Chávez: What relevance for South Africa?

A supporter of the late Venezuelan president, Hugo Chávez, who inspired many ­leftists around the world, holds a portrait of the ­country's independence hero, Simón Bolívar. (AP)

A supporter of the late Venezuelan president, Hugo Chávez, who inspired many ­leftists around the world, holds a portrait of the ­country's independence hero, Simón Bolívar. (AP)

Chávez, damned Chávez, and statistics. In the case of the deceased Venezuelan leader, the facts were bent at will. In death, as in life, the battle has continued to rage: Was Hugo Chávez a loony- tunes tyrant or a true man of the people, who made material differences to the daily lives of the poor?

This was, and is, the fault line for progressives everywhere.
If the evidence affirms Chávez’s rhetoric, his “excesses” can be justified. Hence the plethora of data about his extraordinary time in power, and the consequent empirical war of attrition.

There is plenty of respectable ­evidence to suggest the material differences are there: infant mortality decreased by a third during Chávez’s 14 years in power and the number of people in extreme poverty was halved.

If these numbers are correct, it means that here was a leader who bucked a trend; who, despite adverse global economic conditions and globalisation’s tendency to increase the gap between rich and poor, reduced inequality during his time as president.

Chávez disorientated big global institutions. Even though, according to their own statistics, Chávez’s administration halved unemployment, the World Bank could not embrace his developmental successes. In the run-up to last October’s presidential election in Venezuela, outgoing World Bank president Robert Zoellick crowed that Chávez’s days were “numbered”. And then, yet again, Chávez defied his opponents and won.

More than anything, he challenged sacred cows and scared the cattle at the same time. That was his appeal to a fractured, disorganised, demoralised left across the world: he stood up to powerful interests at home and abroad, refusing to accept the ideological diktats of the “Washington Consensus”.

Above all else, Chávez recaptured the romantic flair of Latin American political history – the spirit of Simón Bolívar, the great Andean revolutionary and liberator. Thus, ­presumably, South African Communist Party (SACP) secretary general Blade Nzimande’s telling the BBC: “We have lost a soldier … and a great socialist, who showed that there are alternatives to the unjust market-driven policies and that those policies can actually be changed.”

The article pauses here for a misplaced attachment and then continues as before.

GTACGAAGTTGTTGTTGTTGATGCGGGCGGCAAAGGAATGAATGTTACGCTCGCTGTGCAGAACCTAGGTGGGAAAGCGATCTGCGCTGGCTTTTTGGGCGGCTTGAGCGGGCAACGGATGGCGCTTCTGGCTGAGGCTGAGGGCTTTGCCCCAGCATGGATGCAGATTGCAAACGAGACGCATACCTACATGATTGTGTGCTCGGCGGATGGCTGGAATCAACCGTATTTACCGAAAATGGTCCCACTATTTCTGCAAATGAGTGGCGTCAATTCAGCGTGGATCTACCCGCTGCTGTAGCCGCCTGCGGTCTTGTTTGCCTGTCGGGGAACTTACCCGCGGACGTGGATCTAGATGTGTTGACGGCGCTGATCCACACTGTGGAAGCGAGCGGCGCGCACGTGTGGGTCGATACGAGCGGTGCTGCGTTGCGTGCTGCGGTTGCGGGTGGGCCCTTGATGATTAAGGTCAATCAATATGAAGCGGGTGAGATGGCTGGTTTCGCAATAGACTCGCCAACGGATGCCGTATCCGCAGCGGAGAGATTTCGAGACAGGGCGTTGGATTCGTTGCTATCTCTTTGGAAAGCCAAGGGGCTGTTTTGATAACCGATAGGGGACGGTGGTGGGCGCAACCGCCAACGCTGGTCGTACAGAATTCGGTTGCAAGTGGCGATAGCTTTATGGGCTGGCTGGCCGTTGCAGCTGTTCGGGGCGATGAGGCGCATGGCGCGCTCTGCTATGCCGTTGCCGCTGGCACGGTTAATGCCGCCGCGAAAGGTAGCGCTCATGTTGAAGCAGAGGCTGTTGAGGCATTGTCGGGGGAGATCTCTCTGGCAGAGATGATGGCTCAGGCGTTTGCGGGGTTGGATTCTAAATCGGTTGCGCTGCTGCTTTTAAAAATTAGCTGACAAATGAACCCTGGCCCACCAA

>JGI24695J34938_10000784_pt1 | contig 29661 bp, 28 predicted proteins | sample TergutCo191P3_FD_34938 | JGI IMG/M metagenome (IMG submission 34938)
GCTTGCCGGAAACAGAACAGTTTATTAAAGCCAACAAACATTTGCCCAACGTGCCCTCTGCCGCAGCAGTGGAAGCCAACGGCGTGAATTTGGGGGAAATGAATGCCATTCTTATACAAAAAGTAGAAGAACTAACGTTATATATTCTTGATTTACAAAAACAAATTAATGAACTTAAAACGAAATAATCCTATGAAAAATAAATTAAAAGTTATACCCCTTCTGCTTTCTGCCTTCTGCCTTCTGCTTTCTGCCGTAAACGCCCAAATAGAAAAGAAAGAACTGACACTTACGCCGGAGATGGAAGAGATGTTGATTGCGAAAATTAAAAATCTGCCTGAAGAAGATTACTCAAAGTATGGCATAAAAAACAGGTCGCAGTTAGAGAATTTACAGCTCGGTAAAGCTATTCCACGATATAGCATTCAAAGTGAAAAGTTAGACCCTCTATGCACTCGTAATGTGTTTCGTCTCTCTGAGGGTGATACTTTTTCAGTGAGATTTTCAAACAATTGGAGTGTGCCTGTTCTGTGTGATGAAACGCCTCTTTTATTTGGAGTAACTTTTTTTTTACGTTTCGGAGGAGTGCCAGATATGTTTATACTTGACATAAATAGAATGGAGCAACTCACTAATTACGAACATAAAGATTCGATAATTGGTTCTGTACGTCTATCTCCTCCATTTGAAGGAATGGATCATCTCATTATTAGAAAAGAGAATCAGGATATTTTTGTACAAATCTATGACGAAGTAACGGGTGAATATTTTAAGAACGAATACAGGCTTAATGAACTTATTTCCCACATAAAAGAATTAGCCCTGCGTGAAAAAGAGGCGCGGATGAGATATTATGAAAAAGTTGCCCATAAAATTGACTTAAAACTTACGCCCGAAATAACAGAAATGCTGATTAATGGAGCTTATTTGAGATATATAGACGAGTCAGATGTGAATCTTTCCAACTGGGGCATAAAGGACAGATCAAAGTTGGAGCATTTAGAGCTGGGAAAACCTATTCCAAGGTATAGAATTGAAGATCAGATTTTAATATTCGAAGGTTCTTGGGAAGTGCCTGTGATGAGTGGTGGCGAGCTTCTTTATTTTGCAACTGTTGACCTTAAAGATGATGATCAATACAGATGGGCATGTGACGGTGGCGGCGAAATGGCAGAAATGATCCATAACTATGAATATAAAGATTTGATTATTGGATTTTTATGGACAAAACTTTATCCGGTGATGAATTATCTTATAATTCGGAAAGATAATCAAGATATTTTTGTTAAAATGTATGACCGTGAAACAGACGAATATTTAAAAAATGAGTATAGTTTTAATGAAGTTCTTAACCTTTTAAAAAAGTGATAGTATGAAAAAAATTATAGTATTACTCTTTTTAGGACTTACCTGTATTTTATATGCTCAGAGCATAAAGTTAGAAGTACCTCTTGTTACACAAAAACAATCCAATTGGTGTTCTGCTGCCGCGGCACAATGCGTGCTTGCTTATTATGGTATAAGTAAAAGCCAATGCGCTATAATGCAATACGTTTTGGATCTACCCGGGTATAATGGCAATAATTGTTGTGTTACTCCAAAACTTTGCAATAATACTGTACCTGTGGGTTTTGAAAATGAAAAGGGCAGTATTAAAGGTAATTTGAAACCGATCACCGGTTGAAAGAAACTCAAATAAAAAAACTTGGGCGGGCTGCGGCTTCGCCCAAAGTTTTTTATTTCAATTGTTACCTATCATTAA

Objective conditions
But what in Chávez’s “socialism of the 21st century” was different from the old socialism? What, in policy terms, was innovative? And, just as importantly, what were the objective conditions of Chávez’s time and place? This is key to answering the question of whether Chávez has, as Nzimande would wish, any relevance to South Africa now.

Can Chávez’s thought and achievement address the left’s greatest weakness: its inability to articulate a precise, practical alternative? For more than 20 years now, this has been its Achilles heel.

Take the eloquent critique of Pravin Gordhan’s budget in the Mail & Guardian’s Business section of March 8 by Niall Reddy (“Gordhan’s gone from hero to Nero”). It was only that: an eloquent critique. In 1 000 words of lament, there was barely a word about what Gordhan could or should have done instead.

In parts of the ANC and its alliance there has been talk of a “Lula moment”. Why not a “Chávez moment”? Is the preference for the apparently more measured, more pragmatic path of the former Brazilian president, Lula da Silva, a reflection of modesty and reason, or is it a reflection of the constraints on South Africa’s political economy and its rather different place in the world economy?

As Marx said, people make history, but not in the circumstances of their choosing. In South Africa’s case, any assertion of 21st-century socialism will play out in two main games: Brics (the Brazil, Russia, India, China and South Africa grouping) and the national development plan (NDP).

The Brics, Brazil’s involvement notwithstanding, arguably reflects an Asian growth model in which national economic development occurs at the expense of equality. The NDP, as political scientist Adam Habib has noted, recognises income disparity as one of the three evils we face, but is weak on how to close the gap between rich and poor.

But the NDP is contested territory, almost by definition. It is a framework that identifies the long-term macro goals and the trade-offs and choices that must be addressed and made, rather than a precise plan of action. Flesh must still be added to the skeleton.

So for Cosatu to write it off as merely a rehash of the growth, employment and redistribution economic plan of the 1990s said much about the trade union federation’s inability to grasp the opportunity the NDP offers the nation.

While Cosatu longs for a Lula to negotiate a better deal for the working poor, the SACP hankers after Chris Hani’s memory and yearns for a Chávez of its own – a military man tough enough to stand up to historically powerful elites.

Yet, whether cloaked in the revolutionary rhetoric of Chávez and inspired by the romance of the Latin American “pink tide” or not, the left must offer its own clear narrative, imbued with real innovation as well as ideological rigour. Because the big question may actually be this: Is South Africa to think, negotiate or fight its way out of trouble?

Richard Calland

Richard Calland

Richard Calland has for past twenty five years been working in the fields of democratic governance and sustainable development in South Africa and beyond. He is a founding partner of The Paternoster Group. Read more from Richard Calland

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